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April 01, 2014  |  Sleep Health

Correct Sleeping Position

Correct Sleeping Position

Originally posted on Soma’s old blog.

 

Did you know that nearly one third of our lives are spent in bed?

With so many hours reclined, what’s the best position to keep us comfortable, ensure a restful night and minimize some of those morning aches and pains? To understand the best support for your body, you need to first understand the spine. If you look at the spine from the side you’ll see four graceful primary curves:

  • The cervical (neck) curve, the thoracic (rib cage) curve and
  • The lumbar (low back) and the sacral (pelvis) curves.

 

When the spine is in its proper alignment and viewed from the side, the ears should align directly over the shoulders, the hips and finally over the ankles. This alignment of our curves is called neutral spine. Whether you view the neutral spine position from the back, front or side, you’ll see a nice straight line. The same concept applies to our sleep position. No matter what position we sleep in–whether on our back or side–the goal is the same: to align in neutral spine. The neutral spine alignment always falls in the same straight line — ears to shoulders and hips to heels, no matter if on our side or back. Now that you understand the goal of neutral spine positioning, let’s start with the most basic support– the mattress. The question many seem perplexed by is, “How firm should my mattress be?” Too soft of a mattress allows your spine to sag out of neutral causing our spine to look like a crooked line. However, the old mattress adage, “firmer is better” is no longer true. Too firm a mattress won’t accommodate our body shapes, again throwing us out of neutral and causing pressure points. You want to choose a mattress that will contour to your body. One that is soft enough to give or compress to our wider bony areas such as hips and shoulders but firm enough to fill in support to our narrower areas like the waist and neck. In other words, a mattress that will support you in neutral spine. If you were to lie on your side on a properly supporting mattress, your spine would look like a straight line. If you have low back pain, you may want to consider putting a pillow between your legs. Make sure the pillow supports both your knee and your foot. This will stabilize your legs and pelvis, eliminating any rotation of the low back out of neutral. The pillow should be big enough so that your knee and foot are level with that sharp-feeling front hip bone. Add a pillow to support your top arm and you should be cozy and comfortable. A long body pillow can support both the arm and the leg. The next question is typically about the pillow. Like the mattress, the concept is the same–to support the spine in neutral. When lying on your side, if the pillow is just right, your nose should be horizontal. If your pillow is too high, your nose will slope downward toward the floor; too low and the nose will point upward toward the ceiling. When lying on your back, the curve of the pillow should again just fill the curve of your neck. If too big, your nose will slope down toward your chest. Too high, and your nose will point up toward the ceiling. You want the ear to align with the shoulder so, you guessed it, the spine is in neutral. Tired of hearing it yet?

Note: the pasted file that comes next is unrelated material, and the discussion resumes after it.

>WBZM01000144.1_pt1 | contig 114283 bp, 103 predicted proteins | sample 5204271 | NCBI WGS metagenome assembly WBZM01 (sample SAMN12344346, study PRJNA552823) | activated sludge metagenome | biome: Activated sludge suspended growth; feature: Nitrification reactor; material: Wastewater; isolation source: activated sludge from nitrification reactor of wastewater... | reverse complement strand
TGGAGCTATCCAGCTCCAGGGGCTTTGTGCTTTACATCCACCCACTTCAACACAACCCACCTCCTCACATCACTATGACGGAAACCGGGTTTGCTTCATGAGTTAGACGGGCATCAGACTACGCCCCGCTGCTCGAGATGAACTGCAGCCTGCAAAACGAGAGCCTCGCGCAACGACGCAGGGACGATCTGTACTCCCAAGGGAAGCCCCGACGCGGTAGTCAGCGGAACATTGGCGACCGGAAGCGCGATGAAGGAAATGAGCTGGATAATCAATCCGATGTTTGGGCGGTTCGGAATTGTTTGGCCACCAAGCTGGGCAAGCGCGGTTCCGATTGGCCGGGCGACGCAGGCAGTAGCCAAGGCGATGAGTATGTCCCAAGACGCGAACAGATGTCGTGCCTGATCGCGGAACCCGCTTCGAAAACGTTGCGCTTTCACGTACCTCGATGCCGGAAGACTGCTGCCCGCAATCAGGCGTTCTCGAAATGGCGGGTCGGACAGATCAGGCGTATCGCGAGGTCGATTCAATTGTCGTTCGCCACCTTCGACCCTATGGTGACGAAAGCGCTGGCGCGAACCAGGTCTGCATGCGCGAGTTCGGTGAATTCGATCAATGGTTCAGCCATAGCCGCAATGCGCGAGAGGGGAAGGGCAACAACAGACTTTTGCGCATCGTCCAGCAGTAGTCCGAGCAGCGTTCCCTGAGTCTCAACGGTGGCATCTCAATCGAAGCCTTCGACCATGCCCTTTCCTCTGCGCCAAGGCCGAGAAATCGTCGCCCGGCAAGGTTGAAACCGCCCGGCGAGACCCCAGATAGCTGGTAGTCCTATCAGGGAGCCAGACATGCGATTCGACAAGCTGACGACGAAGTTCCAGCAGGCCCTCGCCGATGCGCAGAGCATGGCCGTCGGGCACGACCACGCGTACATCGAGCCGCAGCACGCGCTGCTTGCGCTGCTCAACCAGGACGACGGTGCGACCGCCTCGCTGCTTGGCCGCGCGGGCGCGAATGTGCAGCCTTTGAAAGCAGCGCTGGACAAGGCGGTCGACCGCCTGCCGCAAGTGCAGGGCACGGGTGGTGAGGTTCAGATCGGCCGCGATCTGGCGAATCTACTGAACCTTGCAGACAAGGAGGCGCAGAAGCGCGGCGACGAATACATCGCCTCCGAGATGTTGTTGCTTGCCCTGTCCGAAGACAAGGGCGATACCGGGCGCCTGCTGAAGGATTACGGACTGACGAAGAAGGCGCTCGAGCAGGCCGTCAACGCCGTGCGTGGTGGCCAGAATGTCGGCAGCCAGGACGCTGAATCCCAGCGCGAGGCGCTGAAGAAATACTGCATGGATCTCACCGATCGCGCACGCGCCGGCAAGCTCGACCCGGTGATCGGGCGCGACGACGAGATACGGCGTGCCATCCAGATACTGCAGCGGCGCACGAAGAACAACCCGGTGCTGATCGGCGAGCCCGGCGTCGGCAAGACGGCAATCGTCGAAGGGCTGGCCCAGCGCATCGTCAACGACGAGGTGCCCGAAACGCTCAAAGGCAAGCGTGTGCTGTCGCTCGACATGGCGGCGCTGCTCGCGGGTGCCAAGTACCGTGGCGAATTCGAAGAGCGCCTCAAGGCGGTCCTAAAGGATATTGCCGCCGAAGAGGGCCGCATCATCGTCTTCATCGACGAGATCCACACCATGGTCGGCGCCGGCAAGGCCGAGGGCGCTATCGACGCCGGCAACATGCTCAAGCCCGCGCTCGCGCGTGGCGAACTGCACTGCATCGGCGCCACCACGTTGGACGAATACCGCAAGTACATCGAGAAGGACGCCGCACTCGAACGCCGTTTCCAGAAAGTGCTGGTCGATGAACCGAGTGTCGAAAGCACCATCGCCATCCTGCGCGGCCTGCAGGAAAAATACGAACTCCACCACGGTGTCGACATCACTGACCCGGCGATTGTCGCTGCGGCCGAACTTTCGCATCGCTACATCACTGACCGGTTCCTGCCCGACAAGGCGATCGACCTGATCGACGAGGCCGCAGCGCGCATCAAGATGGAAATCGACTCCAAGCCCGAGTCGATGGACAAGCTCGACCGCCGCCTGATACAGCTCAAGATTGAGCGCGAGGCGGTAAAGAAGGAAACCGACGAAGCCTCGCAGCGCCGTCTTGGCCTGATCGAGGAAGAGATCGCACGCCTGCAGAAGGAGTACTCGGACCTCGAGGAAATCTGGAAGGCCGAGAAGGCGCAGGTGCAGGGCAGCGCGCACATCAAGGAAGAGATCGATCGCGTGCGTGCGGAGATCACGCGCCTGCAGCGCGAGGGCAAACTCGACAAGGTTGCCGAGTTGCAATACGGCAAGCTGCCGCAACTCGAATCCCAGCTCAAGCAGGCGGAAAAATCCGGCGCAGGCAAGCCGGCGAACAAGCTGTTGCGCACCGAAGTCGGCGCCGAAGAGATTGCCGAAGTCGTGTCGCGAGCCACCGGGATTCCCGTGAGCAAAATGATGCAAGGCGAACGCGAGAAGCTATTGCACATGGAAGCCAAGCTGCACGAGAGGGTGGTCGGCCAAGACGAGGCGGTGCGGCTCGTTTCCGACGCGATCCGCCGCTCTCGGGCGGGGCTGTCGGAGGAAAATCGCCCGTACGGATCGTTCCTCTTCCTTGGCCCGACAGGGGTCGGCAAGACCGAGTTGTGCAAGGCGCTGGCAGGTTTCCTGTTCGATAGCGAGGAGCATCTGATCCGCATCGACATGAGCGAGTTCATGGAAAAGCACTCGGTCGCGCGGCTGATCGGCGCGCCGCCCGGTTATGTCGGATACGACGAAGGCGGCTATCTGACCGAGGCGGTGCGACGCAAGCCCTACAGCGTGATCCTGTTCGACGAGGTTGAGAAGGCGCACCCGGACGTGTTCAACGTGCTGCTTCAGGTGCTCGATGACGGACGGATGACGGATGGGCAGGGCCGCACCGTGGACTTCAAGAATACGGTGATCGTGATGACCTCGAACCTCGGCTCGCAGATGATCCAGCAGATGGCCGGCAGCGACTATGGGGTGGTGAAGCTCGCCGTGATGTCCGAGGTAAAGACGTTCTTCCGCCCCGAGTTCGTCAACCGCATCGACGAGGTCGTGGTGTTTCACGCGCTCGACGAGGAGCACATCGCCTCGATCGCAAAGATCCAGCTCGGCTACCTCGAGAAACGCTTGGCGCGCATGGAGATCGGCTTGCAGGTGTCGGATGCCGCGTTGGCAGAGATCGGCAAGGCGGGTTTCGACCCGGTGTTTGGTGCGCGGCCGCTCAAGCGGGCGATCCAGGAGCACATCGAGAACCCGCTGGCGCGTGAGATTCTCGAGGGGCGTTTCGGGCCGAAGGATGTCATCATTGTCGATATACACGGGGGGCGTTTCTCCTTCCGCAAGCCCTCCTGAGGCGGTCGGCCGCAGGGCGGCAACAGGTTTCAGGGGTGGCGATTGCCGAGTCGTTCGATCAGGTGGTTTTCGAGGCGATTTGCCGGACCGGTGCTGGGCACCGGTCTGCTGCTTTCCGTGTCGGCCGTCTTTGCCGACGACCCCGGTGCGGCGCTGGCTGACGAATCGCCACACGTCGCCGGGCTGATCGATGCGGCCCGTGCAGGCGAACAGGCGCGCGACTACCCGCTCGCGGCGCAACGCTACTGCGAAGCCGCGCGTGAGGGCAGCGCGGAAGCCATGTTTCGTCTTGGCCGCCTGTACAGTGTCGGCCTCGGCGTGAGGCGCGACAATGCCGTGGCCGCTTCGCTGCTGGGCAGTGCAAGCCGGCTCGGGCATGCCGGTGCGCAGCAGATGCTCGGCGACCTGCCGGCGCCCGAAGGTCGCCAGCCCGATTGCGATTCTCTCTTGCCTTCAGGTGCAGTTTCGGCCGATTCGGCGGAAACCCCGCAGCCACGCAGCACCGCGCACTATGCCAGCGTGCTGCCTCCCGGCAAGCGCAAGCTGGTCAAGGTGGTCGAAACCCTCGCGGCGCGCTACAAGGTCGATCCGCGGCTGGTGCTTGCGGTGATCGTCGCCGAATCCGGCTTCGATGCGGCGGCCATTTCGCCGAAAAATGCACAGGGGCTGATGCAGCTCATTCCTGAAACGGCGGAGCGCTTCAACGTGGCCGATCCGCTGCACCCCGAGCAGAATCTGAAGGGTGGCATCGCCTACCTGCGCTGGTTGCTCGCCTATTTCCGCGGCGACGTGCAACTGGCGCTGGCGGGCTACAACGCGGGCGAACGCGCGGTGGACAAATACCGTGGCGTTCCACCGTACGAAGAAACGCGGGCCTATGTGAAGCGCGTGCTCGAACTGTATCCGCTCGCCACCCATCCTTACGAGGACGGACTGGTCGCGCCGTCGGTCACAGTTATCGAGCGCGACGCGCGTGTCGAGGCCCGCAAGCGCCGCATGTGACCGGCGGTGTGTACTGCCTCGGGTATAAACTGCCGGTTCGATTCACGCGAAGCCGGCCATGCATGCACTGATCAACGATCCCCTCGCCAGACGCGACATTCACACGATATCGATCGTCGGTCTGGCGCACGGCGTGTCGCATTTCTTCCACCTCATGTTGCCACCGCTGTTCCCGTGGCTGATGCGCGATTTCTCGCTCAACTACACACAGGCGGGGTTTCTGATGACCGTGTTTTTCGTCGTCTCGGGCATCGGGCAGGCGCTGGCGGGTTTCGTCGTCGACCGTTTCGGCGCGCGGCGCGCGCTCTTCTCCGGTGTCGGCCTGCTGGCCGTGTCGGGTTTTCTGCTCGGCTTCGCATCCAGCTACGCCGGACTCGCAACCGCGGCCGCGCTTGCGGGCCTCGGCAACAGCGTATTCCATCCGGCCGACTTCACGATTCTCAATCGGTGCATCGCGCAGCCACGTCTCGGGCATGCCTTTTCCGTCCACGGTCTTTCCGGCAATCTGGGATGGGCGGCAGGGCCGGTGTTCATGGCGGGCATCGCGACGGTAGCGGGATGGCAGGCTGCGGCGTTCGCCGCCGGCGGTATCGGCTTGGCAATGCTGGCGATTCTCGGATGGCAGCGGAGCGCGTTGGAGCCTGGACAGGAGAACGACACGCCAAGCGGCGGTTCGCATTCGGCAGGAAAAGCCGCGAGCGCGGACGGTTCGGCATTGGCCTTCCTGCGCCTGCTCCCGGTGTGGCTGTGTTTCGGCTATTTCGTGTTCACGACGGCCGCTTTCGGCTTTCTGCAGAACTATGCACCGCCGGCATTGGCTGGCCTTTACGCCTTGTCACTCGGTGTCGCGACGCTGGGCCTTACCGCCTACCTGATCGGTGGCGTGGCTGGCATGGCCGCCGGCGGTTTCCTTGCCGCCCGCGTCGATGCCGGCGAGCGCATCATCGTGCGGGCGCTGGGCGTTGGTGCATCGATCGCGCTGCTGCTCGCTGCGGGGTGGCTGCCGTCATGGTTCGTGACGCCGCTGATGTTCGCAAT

If you have a pre-shaped cervical pillow, the thing to remember is that there are two different sized curves on each end of a cervical pillow. The small curve is to support your neck when lying on your back. The large curve supports your neck in side-lying. So, if you change positions in the middle of the night, say from your back to your side, you need to rotate your pillow as well. Keep in mind that cervical pillows need to fit your build. A large man will not have the same pillow as a petite woman. The pillow needs to fit your size, so that when lying on your side, the large curve fits into the space between the mattress, your shoulders and your neck and holds your spine to–you guessed it– neutral. If you have certain physical conditions, such as severe arthritis or a disc herniation, you may want to meet with your physical therapist to adapt the position to meet your individual needs. And know that even if the position is perfect, if it’s not the position you are accustomed to sleeping in, your body and brain won’t like it. It won’t say “sleep time” to you and it may not feel natural even if it’s good. When this happens you have to retrain the brain! Try resting in the correct position for at least five minutes and then don’t worry about it. Eventually, in about three weeks, your brain will stop rebelling and recognize it as the position that signals sleep time and you’ll wake in the morning with a few less aches and pains.

John D’Amico D.Ac


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